Is your little one a daredevil opening every cabinet and door in your home? We tested 8 of the most popular babyproofing kits on the market to find the best options for whole-home and individual rooms that work well and are budget-friendly. Finding an excellent babyproofing kit could be the next move on your list. Don't wait until your little one is crawling and exploring; babyproof now to stay ahead of the game. After months of research and hands-on testing, we think we've found a solution for every family and need, no matter your budget.
The Inaya Child Proofing Kit comes with 40 items, including many corner guards for sharp corners, outlet covers, six-strap locks, and eight pressure cabinet locks. The straps are easy to use and install, and the components all use adhesive installation. We think this kit is best for people who tend to lose things quickly. With the pressure release locks, there is no danger of getting locked out of your kitchen or bathroom cabinets when the key is nowhere in sight.
This babyproofing kit is on the smaller side, especially for the price, and the components are only average compared to competitors. While they have some advantages, the pressure cabinet and drawer locks have a somewhat dated design that can cause pinching and potential injuries. Unlike magnet locks, the door can open partway to expose the coil for pressing, allowing little hands to get trapped inside. Overall, this is an excellent basic set and can work well for parents who don't want one more thing to keep track of.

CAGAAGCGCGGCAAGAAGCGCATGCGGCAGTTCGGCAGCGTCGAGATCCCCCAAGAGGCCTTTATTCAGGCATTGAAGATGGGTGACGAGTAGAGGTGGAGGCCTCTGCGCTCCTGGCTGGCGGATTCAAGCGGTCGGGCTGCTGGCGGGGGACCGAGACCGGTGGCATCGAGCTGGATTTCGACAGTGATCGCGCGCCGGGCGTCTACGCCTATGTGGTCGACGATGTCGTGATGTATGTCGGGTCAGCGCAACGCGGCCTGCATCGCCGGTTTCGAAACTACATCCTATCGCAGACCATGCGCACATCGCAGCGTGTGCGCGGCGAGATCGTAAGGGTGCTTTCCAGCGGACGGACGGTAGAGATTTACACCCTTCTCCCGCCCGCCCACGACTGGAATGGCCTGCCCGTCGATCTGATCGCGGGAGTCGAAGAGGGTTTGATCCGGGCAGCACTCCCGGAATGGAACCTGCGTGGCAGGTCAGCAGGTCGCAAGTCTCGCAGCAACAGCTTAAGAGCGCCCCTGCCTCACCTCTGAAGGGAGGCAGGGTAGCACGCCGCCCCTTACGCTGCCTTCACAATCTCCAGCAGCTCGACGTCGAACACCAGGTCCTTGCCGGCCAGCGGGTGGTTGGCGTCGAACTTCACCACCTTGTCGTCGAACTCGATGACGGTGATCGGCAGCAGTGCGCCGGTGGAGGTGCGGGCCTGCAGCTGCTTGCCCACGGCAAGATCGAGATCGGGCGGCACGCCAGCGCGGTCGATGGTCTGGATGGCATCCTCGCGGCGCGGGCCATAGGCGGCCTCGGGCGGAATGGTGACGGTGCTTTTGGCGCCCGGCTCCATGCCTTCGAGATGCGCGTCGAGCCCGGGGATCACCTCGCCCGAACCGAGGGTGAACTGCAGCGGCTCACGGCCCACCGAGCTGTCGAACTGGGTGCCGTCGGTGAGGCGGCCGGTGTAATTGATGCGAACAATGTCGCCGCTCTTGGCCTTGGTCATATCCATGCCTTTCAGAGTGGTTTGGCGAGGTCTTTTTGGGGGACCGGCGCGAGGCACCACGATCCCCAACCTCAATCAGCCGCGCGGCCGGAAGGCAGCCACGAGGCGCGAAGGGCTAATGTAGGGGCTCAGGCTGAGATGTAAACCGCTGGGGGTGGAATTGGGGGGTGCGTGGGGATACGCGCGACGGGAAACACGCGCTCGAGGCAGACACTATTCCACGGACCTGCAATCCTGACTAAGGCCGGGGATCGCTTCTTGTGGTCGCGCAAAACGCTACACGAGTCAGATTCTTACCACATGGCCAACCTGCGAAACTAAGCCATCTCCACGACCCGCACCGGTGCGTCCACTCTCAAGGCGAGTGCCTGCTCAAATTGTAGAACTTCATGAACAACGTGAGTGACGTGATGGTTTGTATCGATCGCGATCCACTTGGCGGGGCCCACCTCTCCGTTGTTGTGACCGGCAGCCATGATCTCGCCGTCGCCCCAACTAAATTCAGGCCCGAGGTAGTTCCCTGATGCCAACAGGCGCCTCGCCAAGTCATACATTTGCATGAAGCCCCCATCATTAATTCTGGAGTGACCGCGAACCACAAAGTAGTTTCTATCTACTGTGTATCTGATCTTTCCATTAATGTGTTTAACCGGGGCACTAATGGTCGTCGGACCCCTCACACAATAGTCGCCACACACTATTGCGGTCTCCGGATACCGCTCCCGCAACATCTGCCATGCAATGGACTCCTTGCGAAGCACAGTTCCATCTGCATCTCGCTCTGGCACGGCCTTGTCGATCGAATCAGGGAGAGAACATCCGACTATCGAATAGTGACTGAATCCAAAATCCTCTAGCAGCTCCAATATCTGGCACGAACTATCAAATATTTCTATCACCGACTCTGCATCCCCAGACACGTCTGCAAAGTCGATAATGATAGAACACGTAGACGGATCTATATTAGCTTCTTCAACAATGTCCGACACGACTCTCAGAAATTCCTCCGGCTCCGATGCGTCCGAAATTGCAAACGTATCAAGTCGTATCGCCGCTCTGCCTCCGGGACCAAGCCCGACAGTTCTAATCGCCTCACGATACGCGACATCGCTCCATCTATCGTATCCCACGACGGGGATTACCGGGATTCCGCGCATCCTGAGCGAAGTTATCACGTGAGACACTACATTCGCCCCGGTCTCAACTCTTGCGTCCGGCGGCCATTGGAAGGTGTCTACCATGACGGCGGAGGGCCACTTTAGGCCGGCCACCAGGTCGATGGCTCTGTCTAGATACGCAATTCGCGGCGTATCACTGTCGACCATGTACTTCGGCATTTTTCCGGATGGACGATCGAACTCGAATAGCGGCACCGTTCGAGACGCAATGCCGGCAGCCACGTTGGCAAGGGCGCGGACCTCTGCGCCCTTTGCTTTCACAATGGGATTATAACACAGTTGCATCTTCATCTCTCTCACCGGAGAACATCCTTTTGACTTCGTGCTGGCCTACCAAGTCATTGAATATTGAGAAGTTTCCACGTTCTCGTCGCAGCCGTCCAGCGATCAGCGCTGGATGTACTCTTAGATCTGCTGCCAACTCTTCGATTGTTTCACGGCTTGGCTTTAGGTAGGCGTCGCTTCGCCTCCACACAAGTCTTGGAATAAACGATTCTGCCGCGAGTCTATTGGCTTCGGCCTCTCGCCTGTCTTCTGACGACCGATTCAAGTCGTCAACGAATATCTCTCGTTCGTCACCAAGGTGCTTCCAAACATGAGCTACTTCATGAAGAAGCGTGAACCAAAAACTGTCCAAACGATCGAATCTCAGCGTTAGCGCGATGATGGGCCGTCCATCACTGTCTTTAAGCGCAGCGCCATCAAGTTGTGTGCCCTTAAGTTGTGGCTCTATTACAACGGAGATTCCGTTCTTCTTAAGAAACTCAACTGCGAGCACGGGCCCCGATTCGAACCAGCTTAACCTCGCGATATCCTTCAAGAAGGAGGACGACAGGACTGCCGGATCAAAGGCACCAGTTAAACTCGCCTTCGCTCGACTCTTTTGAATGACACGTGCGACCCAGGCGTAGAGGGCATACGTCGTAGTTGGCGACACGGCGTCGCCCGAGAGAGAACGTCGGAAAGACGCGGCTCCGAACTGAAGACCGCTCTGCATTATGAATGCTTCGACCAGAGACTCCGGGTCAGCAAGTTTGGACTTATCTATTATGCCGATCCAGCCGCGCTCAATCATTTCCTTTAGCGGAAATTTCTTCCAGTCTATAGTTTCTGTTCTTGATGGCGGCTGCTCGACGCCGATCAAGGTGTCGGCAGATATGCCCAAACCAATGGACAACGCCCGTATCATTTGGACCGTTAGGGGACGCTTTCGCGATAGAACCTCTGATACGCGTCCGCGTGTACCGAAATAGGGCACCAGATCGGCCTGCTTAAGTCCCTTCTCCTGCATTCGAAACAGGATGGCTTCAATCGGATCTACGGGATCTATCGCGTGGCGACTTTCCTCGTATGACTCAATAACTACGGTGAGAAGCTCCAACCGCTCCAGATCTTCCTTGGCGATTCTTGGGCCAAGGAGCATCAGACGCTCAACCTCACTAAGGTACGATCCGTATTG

The Family Care Baby Proofing Kit is the most limited package in the review, with only corner guards and straps rounding out the complete kit. So you may need more kits depending on your home. We think this smaller option would be a good add-on for a home office or smaller room with only a few items to babyproof. While it can't deck out a kitchen or more ample space, it may be all you need to secure office furniture. The straps are adjustable and versatile, making them an excellent addition to other childproofing products. Family Care is also a good option if your chosen kit didn't quite do the job and you still have a few more things to lock up.
This is a smaller babyproofing kit, making it barely enough to get you started or finish your childproofing goals. We only recommend it if you have most of your childproofing needs covered. Without supervision to promptly redirect them away from the straps, determined toddlers could potentially sort out the strap's slide mechanism if they are motivated enough. This small and budget-friendly kit is a good choice for a single room with few needs.
Number of items: 18ft & 8 corners | Type: Edge Guard
REASONS TO BUY
Includes edges and corners
Different colors available
REASONS TO AVOID
Uses adhesive attachment